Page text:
Variable Valve Timing System (Vanos, VVT, VCT, CVVT) is an electro-hydraulic device that adjusts the timing of the engine valves by changing the angular positions of the camshafts relative to each other. This system was first introduced in 1992 by the BMW company. Today, similar systems are used by virtually every manufacturer of petrol engines.

The use of a VVT system contributes to:

  • - higher torque achieved at low engine speeds
  • - higher power at high engine speeds
  • - lower fuel consumption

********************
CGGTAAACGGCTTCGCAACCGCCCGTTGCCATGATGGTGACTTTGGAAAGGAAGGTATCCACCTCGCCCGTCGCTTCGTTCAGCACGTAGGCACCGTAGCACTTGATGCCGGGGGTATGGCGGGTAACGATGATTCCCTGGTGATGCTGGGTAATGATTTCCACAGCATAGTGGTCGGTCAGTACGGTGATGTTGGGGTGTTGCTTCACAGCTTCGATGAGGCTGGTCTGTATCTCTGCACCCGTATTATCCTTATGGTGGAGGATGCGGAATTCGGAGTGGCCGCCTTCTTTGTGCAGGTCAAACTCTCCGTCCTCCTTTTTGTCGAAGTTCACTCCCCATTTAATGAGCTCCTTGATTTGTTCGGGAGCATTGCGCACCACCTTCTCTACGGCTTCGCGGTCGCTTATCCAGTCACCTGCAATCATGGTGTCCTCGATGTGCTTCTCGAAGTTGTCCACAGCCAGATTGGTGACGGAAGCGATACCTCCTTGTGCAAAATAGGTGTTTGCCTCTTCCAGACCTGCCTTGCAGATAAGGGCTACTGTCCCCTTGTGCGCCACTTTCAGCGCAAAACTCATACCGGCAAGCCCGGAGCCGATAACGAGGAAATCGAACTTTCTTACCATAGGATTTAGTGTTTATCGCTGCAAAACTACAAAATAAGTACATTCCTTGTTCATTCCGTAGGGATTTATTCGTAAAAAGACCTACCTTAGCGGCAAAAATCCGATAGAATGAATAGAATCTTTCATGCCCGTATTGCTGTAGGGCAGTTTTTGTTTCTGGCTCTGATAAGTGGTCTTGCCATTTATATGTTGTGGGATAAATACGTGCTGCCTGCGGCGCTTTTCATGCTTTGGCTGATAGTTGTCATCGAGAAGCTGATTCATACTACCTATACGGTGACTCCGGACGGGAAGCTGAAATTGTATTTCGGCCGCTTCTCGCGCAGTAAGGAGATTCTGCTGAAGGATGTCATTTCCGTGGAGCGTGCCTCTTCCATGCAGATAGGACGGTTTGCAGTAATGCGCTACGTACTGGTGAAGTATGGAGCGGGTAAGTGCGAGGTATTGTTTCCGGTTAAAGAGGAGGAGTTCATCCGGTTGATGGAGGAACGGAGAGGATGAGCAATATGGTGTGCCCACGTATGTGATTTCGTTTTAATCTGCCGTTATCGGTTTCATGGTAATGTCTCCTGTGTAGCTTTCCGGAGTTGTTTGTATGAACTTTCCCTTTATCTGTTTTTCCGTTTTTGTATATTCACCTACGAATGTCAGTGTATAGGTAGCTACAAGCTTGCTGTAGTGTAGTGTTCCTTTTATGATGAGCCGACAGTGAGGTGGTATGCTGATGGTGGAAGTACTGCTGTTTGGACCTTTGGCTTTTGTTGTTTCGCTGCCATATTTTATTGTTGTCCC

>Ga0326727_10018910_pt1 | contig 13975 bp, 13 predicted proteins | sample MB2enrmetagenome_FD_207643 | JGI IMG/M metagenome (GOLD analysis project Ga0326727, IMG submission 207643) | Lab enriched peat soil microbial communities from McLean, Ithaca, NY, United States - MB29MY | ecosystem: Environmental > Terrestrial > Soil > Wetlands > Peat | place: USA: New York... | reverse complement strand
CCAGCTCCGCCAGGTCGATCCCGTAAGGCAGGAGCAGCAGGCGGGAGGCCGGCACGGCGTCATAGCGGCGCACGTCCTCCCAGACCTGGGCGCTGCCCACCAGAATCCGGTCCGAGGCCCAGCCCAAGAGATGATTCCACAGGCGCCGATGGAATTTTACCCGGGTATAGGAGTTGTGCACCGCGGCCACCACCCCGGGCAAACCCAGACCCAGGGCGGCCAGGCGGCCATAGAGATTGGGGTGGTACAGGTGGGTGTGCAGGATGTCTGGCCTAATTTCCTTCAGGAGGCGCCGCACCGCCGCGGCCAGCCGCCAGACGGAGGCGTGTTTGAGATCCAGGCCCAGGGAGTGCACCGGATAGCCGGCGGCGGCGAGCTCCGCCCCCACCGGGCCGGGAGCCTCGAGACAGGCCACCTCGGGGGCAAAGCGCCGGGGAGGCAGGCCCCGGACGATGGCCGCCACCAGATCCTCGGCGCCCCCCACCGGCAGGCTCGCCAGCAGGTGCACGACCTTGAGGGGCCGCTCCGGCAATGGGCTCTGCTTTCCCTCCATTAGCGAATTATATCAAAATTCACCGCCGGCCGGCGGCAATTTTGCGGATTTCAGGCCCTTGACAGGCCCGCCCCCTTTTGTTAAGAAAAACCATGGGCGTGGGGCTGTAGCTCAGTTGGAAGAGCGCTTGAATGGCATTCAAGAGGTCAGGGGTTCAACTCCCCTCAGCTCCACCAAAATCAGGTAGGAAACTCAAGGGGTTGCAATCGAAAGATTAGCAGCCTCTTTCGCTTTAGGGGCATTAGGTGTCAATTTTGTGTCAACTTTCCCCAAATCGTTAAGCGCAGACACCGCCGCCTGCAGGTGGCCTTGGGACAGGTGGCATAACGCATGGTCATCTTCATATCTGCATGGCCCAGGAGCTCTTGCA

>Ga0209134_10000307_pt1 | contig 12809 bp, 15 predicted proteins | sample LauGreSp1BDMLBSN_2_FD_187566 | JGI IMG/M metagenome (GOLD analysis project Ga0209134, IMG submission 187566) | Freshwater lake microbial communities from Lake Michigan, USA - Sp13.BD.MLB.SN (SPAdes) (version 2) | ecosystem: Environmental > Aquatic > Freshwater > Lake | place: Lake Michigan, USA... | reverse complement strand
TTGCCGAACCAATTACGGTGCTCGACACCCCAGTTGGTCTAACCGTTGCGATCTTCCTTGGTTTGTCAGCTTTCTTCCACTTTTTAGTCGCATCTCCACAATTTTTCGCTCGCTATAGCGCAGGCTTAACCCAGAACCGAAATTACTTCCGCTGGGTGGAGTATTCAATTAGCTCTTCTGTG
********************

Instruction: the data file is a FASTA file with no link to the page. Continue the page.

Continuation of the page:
• - lower exhaust emissions

Trade names of variable valve timing systems used by car engine manufacturers:

  • - AVCS (Subaru)
  • - AVLS (Subaru)
  • - CPS (Proton)
  • - CVTCS (Nissan, Infiniti)
  • - CVVT (Alfa Romeo, Citroën, Geely, Hyundai, Iran Khodro, Kia, Peugeot, Renault, Volvo)
  • - DCVCP - dual continuous variable cam phasing (General Motors)
  • - DVVT (Daihatsu) (Perodua)
  • - MIVEC (Mitsubishi)
  • - MultiAir (Fiat)
  • - N-VCT (Nissan)
  • - S-VT (Mazda)
  • - Ti-VCT (Ford)
  • - VANOS (BMW)
  • - VarioCam (Porsche)
  • - VCT (Ford, Yamaha)
  • - VTEC (Honda, Acura)
  • - VVC (MG Rover)
  • - VVL (Nissan)
  • - Valvelift (Audi)
  • - VVEL (Nissan, Infiniti)
  • - VVT (Chrysler, General Motors, Proton, Suzuki, Volkswagen Group)
  • - VVT-i (Toyota, Lexus)
  • - VTVT (Hyundai, Kia)